Search This Blog

Monday, October 21, 2013

Species Fact Profile: Komodo Dragon (Varanus komodoensis)

Komodo Dragon
Varanus komodoensis (Ouwens, 1912)

Range:  Indonesia (Komodo, Rinca, Flores)
Habitat: Monsoon Forest, Savannah
Diet: Carrion, Ungulates, Snakes, Lizards, Rodents
Social Grouping: Solitary (may congregate around food sources)
Reproduction: Mating season is May-June; males compete for access to females.  In July and August, the female lays about 25 eggs in a depression, which hatch after a 9 month incubation period.  Females are sexually mature at 9 years, males at 10 years.  Parthenogensis (females reproducing in the absence of a male) has been observed in zoos.
Lifespan: 50 Years (Maximum)
Conservation Status: IUCN Vulnerable, CITES Appendix I

  • The world’s largest living species of lizard, males can (in rare cases) grow more than 3 meters long and weigh up to 90 kilograms (females are usually smaller, weighing less than 50 kilograms)
  • The long, heavy-set body has stocky legs and a muscular tail; the grey-brown scales of the adults are reinforced with small pieces of bone (called osteoderms), while juveniles are yellow, gray, green, and brown.
  • Komodo dragons will often seize their prey from an ambush position; large prey animals are allowed to escape, with the dragons following it and waiting for the prey to bleed to death (secretions from the bite prevent blood from clotting and cause infection)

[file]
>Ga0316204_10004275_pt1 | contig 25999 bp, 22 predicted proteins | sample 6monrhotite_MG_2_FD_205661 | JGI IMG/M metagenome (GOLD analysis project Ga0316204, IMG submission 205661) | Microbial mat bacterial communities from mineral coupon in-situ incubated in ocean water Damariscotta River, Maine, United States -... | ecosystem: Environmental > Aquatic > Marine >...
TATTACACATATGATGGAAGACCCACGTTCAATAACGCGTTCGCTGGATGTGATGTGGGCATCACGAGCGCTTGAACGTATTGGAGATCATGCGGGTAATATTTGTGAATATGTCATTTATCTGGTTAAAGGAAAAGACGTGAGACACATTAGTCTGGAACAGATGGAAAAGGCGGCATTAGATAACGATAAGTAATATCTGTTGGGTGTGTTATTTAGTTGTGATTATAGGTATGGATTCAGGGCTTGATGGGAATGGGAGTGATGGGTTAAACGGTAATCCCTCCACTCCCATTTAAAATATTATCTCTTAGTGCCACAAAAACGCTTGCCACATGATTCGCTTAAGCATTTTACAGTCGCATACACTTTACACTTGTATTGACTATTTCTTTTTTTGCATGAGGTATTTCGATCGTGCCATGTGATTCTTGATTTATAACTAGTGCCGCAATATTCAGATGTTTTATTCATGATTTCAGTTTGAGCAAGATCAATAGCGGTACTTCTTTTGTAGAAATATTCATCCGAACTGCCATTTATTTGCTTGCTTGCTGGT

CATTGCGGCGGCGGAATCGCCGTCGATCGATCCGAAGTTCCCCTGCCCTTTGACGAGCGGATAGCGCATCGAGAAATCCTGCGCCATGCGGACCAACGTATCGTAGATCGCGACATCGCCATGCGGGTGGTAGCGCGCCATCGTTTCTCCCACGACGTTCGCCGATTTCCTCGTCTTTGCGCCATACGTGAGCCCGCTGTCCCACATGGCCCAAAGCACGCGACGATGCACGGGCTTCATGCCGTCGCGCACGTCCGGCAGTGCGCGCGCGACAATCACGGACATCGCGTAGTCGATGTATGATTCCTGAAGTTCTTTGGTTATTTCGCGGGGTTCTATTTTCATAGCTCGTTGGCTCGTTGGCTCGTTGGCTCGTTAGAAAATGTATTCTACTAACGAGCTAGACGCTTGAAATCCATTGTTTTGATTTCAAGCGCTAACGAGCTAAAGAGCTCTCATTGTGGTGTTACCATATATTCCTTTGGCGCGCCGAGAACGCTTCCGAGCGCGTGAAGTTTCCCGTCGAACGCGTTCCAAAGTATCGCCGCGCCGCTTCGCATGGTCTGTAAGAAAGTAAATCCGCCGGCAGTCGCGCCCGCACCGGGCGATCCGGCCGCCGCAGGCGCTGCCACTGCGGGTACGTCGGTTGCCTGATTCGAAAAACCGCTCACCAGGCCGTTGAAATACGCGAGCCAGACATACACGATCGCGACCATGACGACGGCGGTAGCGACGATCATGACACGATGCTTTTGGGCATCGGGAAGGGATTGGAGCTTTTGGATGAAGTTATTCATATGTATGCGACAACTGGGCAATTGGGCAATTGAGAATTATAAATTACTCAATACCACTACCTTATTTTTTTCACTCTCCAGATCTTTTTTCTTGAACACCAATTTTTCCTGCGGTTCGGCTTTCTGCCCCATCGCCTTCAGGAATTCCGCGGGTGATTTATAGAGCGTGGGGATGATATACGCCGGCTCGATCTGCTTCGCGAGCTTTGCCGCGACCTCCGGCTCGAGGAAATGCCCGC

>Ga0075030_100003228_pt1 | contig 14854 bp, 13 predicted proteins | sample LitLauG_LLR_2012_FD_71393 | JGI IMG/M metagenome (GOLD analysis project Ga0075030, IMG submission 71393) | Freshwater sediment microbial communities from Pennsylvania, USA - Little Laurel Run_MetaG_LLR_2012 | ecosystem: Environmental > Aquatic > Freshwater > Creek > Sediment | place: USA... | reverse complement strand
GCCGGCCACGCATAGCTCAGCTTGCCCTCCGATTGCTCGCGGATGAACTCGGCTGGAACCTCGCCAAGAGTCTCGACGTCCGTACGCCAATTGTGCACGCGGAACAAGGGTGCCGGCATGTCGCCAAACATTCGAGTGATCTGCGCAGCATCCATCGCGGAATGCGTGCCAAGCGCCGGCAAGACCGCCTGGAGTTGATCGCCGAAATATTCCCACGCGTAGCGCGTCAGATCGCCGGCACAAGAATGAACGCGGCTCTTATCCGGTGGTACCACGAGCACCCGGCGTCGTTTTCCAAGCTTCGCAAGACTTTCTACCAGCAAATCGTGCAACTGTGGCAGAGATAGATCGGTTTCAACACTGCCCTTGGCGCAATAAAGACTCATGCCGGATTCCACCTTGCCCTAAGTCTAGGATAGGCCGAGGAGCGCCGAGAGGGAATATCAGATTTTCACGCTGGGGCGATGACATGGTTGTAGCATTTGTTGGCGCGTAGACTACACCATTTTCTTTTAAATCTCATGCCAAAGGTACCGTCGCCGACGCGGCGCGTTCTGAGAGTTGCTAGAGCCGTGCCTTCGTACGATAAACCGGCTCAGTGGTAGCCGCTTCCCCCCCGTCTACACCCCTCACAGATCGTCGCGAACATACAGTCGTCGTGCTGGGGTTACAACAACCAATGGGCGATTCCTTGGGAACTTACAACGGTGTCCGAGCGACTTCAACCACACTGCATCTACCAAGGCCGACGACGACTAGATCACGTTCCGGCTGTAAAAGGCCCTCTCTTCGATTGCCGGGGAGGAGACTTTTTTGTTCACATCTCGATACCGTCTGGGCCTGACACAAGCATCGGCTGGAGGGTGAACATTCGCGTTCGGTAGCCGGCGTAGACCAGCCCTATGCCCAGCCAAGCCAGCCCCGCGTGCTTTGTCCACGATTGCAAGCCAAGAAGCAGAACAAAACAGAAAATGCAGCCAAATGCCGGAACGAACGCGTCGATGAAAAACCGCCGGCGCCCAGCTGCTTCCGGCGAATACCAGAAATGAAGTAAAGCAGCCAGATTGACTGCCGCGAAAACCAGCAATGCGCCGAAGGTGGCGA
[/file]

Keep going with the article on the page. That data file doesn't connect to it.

• Voracious eaters, they are capable of consuming 80% of their body weight in one sitting
  • They are a famous example of island gigantism (island species growing much larger than their mainland counterparts); one theory suggests that the dragons evolved to feed on the now-extinct dwarf elephant, Stegodon
  • Juveniles are at risk of cannibalism from adults, and spend their first year of life in the trees
  • They are considered very intelligent; zoo specimens tame easily, engage in play behavior, and learn to recognize their individual keepers
  • On rare occasions, they have been documented to attack, kill, and eat humans
  • The species was not documented by western science until the 1910's' the first specimens appeared in European zoos in 1917
  • The species is threatened by habitat loss and the loss of its prey species (poaching of the deer they feed on) - it is no longer present on the island of Padar

No comments:

Post a Comment